Introduction: Vehicle weight is deterministic to the impact force in collision, and thus the injury risk of vehicle occupants. In China, involvement of heavy vehicles in overall and fatal crashes are prevalent, even though heavy vehicles only constitute a small proportion of overall registered motor vehicles. However, vehicle weight is rarely considered in the existing traffic conflict risk prediction and assessment models because of the unavailability of required data. Method: Novel risk indicators for the diagnosis of traffic conflict risk map, considering the effect of vehicle weight, are proposed, with the advantage of comprehensive traffic flow characteristics and vehicle weight data using Weigh-in-Motion (WIM) technique. Weight-incorporated risk level (WRL) and weight integrated risk level (WIRL) are established to quantify the traffic conflict risk, at an instant and over a specified time period, respectively, by extending the conventional traffic conflict risk measures including time-to-collision (TTC) and modified potential collision energy (PCE). Then, a microscopic traffic simulation model is adopted to estimate the traffic conflict risk map along a highway segment that has partial lane closure. The traffic conflict risk performances, between the risk indicators with and without considering the vehicle weight, are compared. Results: The traffic conflict risks estimated using conventional risk indicators without considering the vehicle weight are generally lower than that based on WRL and WIRL. The difference is more profound when the proportion of heavy vehicles in the traffic stream increases. Conclusions: The finding is indicative to remedial engineering measures including variable message sign, speed limit, and ramp metering that can mitigate the real-time crash risks on highways, especially in adverse environmental and weather conditions, with due consideration of vehicle composition and crash worthiness of vehicles.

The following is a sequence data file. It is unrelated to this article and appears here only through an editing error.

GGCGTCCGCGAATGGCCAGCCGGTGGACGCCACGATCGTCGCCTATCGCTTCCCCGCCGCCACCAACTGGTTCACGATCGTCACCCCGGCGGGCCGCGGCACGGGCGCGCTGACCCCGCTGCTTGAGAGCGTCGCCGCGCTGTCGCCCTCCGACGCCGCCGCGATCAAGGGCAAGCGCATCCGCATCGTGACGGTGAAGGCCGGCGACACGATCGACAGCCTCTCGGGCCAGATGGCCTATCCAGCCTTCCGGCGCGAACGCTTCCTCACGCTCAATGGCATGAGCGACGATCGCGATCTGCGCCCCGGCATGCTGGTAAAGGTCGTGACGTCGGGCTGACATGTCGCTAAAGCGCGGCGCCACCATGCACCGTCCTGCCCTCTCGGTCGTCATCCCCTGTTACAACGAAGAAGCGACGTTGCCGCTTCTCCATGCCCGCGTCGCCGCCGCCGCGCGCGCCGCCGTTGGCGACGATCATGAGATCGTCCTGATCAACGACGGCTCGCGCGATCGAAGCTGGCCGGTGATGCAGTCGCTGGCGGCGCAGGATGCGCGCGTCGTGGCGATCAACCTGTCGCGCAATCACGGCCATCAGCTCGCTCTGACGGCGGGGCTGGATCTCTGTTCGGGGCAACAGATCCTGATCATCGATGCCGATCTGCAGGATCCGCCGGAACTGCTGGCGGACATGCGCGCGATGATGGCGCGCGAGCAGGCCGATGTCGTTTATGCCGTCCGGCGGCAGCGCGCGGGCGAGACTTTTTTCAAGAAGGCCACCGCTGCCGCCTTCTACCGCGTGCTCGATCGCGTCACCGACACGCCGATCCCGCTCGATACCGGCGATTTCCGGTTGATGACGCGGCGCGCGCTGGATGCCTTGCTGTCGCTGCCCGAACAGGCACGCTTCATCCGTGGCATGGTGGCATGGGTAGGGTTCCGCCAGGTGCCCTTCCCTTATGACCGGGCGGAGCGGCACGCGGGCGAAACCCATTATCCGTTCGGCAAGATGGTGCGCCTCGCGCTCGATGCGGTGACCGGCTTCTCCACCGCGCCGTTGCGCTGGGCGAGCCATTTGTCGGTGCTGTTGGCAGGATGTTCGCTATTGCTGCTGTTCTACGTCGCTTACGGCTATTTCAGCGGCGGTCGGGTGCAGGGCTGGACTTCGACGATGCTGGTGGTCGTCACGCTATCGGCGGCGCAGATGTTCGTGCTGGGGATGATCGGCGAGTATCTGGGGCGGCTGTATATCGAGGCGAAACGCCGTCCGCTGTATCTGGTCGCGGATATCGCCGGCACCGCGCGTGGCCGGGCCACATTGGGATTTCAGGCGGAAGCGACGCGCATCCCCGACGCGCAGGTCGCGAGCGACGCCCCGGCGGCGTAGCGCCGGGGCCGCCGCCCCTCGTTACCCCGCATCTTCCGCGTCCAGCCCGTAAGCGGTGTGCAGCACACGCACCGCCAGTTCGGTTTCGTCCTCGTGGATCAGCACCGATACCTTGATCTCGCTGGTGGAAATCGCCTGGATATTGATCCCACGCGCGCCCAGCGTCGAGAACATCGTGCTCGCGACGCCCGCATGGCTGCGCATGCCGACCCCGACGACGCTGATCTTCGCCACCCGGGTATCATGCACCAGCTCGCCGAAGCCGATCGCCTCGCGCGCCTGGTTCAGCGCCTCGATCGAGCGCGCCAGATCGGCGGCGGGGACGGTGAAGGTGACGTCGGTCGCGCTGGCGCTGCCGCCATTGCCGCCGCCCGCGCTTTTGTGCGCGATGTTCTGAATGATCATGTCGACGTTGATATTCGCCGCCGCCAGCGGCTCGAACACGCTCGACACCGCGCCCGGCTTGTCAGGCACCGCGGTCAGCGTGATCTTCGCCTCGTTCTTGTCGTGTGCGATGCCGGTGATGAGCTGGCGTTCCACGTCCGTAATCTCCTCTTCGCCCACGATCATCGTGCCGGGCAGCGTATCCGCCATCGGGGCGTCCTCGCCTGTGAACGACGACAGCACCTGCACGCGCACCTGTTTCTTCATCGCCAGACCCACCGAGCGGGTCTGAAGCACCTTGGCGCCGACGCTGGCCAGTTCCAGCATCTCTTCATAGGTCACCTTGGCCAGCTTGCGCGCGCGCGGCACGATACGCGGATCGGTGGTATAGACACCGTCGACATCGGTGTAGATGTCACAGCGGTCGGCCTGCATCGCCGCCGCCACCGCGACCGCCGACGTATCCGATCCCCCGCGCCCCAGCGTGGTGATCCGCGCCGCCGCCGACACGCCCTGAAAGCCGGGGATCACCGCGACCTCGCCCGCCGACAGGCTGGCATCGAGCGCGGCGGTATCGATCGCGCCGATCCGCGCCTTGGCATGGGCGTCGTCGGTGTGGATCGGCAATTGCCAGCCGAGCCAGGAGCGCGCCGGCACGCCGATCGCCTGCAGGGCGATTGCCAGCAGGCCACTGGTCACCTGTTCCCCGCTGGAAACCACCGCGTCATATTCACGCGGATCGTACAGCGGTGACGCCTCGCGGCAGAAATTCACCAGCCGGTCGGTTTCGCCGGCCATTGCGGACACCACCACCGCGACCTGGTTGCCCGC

- Potential collision energy (PCE)
- Risk indicator
- Risk map
- Time-to-collision (TTC)
- Weigh-in-motion (WIM) technique
ASJC Scopus subject areas
- Safety, Risk, Reliability and Quality